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2G Smoke after hard pull

Posted by polverari, Jan 21, 2020

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  1. pauleyman

    pauleyman DSM Wiseman

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    It's also generally not where people place the catch can. There is a factory vent from the valve cover to intake tube. Many people add fittings and bigger lines and of course a catch can in the middle to catch oil. There are also vendors that sell vented oil caps with AN fittings
     

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  2. polverari

    polverari Proven Member

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    Yes
    Im thinking to place the can between PCV and IM because the smoke is seen when i release the throttle...
    But if its common to place it between VC and intake, i Will try this first

    I Will do the tests today
     
  3. pauleyman

    pauleyman DSM Wiseman

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  4. polverari

    polverari Proven Member

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  5. RWD4G63

    RWD4G63 Proven Member

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    Yes.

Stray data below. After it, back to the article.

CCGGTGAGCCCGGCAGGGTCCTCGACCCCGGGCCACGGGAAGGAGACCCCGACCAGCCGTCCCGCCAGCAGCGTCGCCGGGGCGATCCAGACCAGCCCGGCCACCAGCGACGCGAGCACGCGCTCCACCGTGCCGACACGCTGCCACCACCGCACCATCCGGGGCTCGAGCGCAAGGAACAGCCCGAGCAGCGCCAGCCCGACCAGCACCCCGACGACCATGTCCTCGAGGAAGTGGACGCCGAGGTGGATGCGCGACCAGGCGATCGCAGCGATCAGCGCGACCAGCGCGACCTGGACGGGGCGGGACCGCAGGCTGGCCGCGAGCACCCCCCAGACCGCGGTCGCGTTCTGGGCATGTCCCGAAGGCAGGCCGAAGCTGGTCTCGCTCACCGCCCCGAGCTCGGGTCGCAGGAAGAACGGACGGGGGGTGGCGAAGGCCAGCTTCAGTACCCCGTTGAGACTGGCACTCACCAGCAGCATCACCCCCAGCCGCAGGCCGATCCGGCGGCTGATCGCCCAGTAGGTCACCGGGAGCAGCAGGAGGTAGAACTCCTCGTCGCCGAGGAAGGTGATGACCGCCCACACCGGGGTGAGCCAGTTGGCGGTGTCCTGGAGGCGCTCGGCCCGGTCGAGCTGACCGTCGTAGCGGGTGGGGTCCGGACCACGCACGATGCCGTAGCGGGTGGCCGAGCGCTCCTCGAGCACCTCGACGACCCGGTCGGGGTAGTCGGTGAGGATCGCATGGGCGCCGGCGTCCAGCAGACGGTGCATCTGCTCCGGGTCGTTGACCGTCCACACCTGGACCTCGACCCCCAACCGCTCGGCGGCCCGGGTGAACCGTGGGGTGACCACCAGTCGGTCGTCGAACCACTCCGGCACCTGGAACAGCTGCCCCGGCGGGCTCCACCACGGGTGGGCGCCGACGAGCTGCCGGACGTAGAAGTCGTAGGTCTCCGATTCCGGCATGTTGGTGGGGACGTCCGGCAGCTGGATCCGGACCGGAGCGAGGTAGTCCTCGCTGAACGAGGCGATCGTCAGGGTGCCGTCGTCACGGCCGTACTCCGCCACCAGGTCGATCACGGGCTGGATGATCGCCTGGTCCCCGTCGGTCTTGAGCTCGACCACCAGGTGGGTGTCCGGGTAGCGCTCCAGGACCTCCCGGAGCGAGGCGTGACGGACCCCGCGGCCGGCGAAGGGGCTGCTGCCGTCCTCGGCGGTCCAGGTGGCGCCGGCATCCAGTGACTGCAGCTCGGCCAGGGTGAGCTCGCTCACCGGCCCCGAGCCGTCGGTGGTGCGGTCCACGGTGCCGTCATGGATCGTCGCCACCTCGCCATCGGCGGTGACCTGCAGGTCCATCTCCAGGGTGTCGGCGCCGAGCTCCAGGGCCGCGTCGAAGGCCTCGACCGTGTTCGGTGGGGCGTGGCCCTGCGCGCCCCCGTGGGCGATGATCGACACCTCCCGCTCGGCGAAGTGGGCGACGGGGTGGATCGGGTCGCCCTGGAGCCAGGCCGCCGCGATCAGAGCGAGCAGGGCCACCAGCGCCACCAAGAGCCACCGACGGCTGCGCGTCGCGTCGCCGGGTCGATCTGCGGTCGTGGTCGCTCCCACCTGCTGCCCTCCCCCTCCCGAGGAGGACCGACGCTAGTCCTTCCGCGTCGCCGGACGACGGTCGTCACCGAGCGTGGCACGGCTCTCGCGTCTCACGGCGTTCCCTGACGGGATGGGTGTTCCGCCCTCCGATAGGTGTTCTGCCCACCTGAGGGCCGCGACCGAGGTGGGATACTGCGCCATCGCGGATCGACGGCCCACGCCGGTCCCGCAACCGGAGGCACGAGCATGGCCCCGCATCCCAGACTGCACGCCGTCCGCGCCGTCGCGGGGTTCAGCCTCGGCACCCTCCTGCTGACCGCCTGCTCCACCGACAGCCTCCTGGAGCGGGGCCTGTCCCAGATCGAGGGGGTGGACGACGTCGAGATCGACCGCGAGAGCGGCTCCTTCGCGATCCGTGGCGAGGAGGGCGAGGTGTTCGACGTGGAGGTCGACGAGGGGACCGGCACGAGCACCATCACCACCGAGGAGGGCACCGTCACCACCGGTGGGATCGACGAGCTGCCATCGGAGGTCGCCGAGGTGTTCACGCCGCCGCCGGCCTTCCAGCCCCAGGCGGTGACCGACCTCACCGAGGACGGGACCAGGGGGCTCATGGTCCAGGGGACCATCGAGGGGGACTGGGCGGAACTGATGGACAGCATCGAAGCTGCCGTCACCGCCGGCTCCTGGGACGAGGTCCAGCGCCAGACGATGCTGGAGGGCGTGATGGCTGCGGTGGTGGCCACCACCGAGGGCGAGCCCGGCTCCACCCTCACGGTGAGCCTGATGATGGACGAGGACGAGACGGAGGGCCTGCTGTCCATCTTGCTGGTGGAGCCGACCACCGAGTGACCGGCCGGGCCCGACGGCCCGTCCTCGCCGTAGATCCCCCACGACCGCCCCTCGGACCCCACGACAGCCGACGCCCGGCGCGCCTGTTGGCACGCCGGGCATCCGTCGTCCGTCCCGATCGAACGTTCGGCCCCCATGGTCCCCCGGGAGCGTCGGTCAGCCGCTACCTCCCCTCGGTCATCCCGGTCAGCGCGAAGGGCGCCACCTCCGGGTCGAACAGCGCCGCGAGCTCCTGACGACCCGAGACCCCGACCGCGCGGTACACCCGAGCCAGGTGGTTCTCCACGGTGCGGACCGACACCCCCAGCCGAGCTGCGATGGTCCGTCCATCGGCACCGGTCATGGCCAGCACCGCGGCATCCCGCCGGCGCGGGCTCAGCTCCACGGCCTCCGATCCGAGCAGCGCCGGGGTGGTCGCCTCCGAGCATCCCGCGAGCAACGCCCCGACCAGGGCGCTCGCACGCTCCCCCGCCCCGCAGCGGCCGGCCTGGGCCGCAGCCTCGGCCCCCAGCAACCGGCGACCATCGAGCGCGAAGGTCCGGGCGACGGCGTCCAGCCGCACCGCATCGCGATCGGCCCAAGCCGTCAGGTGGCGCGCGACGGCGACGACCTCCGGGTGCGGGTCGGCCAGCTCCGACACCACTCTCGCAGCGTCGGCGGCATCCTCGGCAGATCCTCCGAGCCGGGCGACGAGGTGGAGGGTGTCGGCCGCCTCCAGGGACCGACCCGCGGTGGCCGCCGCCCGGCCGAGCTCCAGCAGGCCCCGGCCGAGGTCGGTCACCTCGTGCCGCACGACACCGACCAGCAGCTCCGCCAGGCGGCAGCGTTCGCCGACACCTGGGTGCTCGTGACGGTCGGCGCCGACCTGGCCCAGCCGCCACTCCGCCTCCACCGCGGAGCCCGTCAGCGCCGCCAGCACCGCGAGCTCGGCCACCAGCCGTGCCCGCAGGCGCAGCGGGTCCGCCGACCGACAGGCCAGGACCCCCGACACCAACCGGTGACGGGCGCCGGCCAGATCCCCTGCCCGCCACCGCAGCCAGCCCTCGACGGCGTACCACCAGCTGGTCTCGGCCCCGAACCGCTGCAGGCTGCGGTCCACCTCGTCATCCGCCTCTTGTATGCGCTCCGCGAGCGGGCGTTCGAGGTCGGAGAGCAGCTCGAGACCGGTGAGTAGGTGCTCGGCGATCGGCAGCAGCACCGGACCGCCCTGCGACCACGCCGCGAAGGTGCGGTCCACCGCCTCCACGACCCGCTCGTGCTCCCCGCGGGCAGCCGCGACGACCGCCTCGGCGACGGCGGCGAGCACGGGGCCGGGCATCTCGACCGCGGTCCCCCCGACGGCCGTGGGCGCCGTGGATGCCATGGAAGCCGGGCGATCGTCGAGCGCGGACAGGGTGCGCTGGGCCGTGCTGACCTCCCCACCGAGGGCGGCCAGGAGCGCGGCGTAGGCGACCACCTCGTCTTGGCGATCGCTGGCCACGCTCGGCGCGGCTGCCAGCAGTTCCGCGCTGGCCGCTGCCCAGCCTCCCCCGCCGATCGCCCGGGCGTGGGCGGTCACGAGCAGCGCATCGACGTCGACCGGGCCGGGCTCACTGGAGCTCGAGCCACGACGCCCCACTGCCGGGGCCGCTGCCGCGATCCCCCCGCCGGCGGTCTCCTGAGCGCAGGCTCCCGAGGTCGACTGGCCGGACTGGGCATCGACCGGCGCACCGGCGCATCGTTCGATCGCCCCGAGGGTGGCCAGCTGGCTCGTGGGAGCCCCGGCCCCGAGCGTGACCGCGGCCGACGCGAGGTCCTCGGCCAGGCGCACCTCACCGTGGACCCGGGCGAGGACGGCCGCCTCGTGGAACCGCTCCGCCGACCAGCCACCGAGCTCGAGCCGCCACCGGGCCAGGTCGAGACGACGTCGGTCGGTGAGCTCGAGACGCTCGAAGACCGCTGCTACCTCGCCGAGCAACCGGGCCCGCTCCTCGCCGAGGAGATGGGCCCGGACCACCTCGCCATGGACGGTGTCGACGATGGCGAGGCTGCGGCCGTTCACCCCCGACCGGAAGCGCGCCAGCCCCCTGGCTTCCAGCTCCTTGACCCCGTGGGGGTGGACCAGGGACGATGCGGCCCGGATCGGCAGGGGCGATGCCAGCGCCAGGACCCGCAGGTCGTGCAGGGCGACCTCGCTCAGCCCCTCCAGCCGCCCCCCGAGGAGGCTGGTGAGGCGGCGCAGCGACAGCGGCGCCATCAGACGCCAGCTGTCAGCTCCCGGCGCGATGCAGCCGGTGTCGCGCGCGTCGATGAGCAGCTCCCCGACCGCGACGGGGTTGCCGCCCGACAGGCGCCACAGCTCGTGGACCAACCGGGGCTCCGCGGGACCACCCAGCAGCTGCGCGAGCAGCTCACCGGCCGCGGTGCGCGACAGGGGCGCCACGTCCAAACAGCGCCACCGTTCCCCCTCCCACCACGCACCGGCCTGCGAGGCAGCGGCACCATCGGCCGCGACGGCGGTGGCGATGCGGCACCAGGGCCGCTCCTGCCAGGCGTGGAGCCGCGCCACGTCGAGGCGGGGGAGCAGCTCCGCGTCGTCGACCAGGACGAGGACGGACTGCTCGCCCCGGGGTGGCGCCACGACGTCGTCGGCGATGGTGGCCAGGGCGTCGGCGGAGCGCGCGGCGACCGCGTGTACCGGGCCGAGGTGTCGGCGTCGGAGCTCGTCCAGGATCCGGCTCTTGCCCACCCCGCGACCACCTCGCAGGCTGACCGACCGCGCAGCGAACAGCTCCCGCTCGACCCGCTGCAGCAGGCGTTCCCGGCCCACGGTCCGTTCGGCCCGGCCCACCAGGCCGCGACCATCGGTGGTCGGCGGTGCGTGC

Crankcase pressure builds while doing a pull
    You let off the throttle and there is then vacuum in the intake manifold
    PCV opens and dumps all the crankcase gases into the intake manifold along with a bunch of oil
    Your car burns it and produces smoke.

    Run your PCV valve to a catch can. You can either vent it to atmsophere or plumb it back to the intake.
     

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  6. Boomdeeze

    Boomdeeze Proven Member

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    Just run a dual catch can setup and be done with it. You save your intake pipe/inter cooler from being coated in oil and also keep oil out of your intake manifold/cylinders.
     

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  7. polverari

    polverari Proven Member

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    Updating:

    Tried catch can in PCV-IM and VC-INTAKE
    Same problem.

    Maybe the problem is my 68hta. Sad. 25.000 miles with 16psi and driving like a grandma, im only using it properly right now. I'm very upset
     
  8. pauleyman

    pauleyman DSM Wiseman

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    This is a sealed can? Are you using a stock turbo drain? I've seen really bad setups that dont drain well.
     

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  9. motomattx

    motomattx Proven Member

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    Check your turbo for shaft play, up and down and in and out.
     

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  10. polverari

    polverari Proven Member

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    Yes, a sealed Cam.
    I dont know about the oil drain. I guess its not oem but i will post a pic here in 5 hours!
     
  11. polverari

    polverari Proven Member

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    thanks! I'll do this today too and post the results here soon